Two major classes of medications are used to treat chronic bronchitis, bronchodilators and steroids.

  • Bronchodilators (for example, albuterol [Ventolin, Proventil, AccuNeb, Vospire, ProAir], metaproterenol [Alupent], formoterol [Foradil], salmeterol [Serevent]) work by relaxing the smooth muscles that encircle the bronchi, which allows the inner airways to expand. Anticholinergic drugs also can act as bronchodilators, including tiotropium (Spiriva) and ipratropium (Atrovent).

  • Steroids (for example, prednisone, methylprednisolone [Medrol, Depo-Medrol]) reduce the inflammatory reaction and thus decrease the bronchial swelling and secretions that in turn allows better airflow because of reduced airway obstruction. Often inhaled steroids are administered since they have fewer side effects than systemic (oral) steroids. Examples include budesonide (Pulmicort), fluticasone (Flovent), beclomethasone (Qvar), and mometasone (Asmanex). Combination therapy with both steroids and bronchodilators is often utilized. These include fluticasone/salmeterol (Advair), budesonide/formoterol (Symbicort), and mometasone/formoterol (Dulera).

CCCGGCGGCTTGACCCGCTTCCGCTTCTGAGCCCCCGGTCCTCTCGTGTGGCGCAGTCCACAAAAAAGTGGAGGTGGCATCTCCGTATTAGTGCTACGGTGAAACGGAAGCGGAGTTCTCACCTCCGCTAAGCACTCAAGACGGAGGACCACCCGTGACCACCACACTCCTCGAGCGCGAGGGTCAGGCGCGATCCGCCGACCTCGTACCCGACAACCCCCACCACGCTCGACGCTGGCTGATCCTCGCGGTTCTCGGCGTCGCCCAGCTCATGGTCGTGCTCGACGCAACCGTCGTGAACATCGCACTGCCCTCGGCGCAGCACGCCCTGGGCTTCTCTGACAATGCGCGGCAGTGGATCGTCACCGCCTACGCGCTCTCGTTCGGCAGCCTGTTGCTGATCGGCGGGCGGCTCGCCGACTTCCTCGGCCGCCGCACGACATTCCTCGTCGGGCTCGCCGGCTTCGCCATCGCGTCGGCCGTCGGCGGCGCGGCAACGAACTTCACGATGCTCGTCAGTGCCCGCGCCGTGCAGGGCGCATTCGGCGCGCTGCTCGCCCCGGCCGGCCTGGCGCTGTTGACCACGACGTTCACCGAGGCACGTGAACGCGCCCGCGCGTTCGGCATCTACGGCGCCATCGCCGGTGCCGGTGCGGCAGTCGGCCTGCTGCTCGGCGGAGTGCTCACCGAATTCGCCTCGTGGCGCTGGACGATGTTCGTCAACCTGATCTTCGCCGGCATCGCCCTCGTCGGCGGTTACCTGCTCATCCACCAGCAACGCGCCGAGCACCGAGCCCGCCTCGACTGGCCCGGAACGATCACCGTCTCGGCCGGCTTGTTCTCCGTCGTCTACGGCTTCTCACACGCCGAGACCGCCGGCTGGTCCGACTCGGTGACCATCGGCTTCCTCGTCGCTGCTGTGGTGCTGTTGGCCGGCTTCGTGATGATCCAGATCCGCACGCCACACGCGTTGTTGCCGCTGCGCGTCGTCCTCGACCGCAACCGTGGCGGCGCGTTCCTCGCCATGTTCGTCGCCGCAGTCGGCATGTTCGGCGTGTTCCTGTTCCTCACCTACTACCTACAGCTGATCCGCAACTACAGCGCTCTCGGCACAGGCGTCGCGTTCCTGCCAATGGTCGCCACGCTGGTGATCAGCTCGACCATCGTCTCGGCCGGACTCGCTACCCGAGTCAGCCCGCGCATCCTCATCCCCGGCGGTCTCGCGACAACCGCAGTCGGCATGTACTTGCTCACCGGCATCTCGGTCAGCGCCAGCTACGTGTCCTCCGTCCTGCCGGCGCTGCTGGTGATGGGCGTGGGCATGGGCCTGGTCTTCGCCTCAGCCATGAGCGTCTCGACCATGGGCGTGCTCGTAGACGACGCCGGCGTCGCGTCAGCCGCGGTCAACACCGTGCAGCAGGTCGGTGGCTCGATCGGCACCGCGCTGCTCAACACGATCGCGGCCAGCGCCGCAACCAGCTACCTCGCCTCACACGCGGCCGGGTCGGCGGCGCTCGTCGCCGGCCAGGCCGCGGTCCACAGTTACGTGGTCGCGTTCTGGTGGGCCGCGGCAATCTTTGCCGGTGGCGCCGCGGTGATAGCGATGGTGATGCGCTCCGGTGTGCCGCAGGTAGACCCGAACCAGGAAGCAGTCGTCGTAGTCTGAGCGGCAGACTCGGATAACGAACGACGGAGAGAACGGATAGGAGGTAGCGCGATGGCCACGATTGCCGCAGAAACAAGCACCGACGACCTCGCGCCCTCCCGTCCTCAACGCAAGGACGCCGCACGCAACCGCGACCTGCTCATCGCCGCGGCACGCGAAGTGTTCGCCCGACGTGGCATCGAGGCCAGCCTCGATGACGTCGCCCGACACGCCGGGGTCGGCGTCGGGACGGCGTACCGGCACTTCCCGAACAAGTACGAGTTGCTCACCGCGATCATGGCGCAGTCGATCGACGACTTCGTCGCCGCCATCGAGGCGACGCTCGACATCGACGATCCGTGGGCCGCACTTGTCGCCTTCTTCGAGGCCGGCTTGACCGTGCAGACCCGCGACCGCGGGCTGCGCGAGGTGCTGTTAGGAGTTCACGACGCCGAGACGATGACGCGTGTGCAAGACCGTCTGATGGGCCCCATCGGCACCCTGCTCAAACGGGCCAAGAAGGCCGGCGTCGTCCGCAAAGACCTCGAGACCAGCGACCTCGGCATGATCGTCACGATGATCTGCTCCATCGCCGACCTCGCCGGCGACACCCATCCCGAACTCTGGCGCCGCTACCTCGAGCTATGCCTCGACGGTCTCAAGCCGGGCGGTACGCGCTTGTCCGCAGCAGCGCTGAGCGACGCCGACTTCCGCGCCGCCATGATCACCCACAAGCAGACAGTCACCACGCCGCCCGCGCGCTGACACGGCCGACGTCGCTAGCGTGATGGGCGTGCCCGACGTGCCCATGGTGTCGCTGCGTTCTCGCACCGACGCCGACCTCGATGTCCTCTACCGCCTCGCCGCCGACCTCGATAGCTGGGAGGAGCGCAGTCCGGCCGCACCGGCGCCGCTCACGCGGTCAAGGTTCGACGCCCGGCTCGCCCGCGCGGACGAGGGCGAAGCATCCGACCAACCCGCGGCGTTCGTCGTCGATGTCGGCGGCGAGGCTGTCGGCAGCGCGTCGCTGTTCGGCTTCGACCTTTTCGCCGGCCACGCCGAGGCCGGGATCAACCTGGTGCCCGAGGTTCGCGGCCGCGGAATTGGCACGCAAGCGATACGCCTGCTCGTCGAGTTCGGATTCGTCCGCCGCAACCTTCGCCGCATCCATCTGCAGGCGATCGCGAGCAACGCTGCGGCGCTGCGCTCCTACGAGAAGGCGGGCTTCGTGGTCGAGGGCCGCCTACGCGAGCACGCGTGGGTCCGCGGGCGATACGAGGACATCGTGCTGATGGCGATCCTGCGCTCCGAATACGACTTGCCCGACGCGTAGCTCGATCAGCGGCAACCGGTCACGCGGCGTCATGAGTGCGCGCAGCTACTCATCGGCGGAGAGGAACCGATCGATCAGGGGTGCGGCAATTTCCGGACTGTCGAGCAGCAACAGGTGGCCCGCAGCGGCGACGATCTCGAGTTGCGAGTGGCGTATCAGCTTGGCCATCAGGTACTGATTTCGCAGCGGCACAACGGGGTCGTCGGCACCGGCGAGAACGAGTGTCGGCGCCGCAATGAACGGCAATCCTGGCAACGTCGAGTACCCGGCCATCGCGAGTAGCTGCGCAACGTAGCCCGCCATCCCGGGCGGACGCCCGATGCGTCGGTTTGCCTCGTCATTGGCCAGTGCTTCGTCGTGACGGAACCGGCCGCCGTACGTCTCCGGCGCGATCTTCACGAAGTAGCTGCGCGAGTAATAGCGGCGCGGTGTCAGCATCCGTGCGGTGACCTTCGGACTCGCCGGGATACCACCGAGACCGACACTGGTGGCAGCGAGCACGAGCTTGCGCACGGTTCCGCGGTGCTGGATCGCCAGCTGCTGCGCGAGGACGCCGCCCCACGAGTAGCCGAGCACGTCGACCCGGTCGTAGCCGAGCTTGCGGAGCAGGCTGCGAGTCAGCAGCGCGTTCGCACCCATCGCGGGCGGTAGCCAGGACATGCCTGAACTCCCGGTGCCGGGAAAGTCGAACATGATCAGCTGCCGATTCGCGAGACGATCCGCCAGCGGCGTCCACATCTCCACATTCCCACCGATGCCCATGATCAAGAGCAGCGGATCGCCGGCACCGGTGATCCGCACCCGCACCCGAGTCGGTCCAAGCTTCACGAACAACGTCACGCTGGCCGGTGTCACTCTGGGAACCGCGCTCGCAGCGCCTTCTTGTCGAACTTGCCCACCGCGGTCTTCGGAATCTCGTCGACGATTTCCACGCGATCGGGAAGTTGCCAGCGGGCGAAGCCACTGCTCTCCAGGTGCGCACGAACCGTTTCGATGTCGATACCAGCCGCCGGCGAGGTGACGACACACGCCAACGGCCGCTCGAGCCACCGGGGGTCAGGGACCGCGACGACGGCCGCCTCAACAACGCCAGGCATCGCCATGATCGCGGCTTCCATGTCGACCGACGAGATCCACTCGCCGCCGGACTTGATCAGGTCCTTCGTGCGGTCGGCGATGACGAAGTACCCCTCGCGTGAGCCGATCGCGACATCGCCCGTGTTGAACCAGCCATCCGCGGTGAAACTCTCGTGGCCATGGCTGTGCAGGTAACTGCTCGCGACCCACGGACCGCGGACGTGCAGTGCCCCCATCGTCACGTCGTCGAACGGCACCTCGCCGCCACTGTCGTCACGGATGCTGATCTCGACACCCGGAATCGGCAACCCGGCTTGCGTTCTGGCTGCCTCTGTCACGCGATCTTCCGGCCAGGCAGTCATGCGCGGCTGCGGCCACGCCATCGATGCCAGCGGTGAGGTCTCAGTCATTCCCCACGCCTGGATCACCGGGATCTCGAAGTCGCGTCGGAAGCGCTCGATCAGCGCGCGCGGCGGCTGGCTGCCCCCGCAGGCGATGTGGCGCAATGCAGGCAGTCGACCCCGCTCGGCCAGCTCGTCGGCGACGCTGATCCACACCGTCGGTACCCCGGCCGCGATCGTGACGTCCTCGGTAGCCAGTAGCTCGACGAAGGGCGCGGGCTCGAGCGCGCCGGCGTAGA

• PDE4 inhibitors are a class of anti-inflammatory agents for exacerbations of COPD. It is primarily for exacerbations that involve excessive bronchitis and mucus production. There is currently only one agent available called roflumilast (Daliresp), a pill taken once per day.

Occasionally, antibiotics are used to treat chronic bronchitis exacerbations caused by bacterial infections. Broad spectrum antibiotics are often the choice. Examples include:

  • Fluoroquinolones (levofloxacin [Levaquin])

  • Macrolides (clarithromycin [Biaxin], azithromycin [Zithromax, Zmax])

  • Sulfonamides (sulfamethoxazole and trimethoprim [Bactrim]) 

  • Tetracyclines (doxycycline [Vibramycin])

Of course, if a culture is obtained, directed therapy at the specific offending organism is always best.

Pulmonary rehabilitation is another treatment method that combines education and graded physical exercise. The education portion often includes smoking cessation techniques and the relationship of tobacco use to symptoms. Breathing techniques can be very helpful in overcoming the anxiety and discomfort of exacerbations. When chronic bronchitis is severe, airflow and blood flow may not move appropriately through the lungs. It is crucial for lung function that airflow and blood flow to the lung are precisely matched. When they are not, drops in oxygen and increases in carbon dioxide can result with profound negative consequences.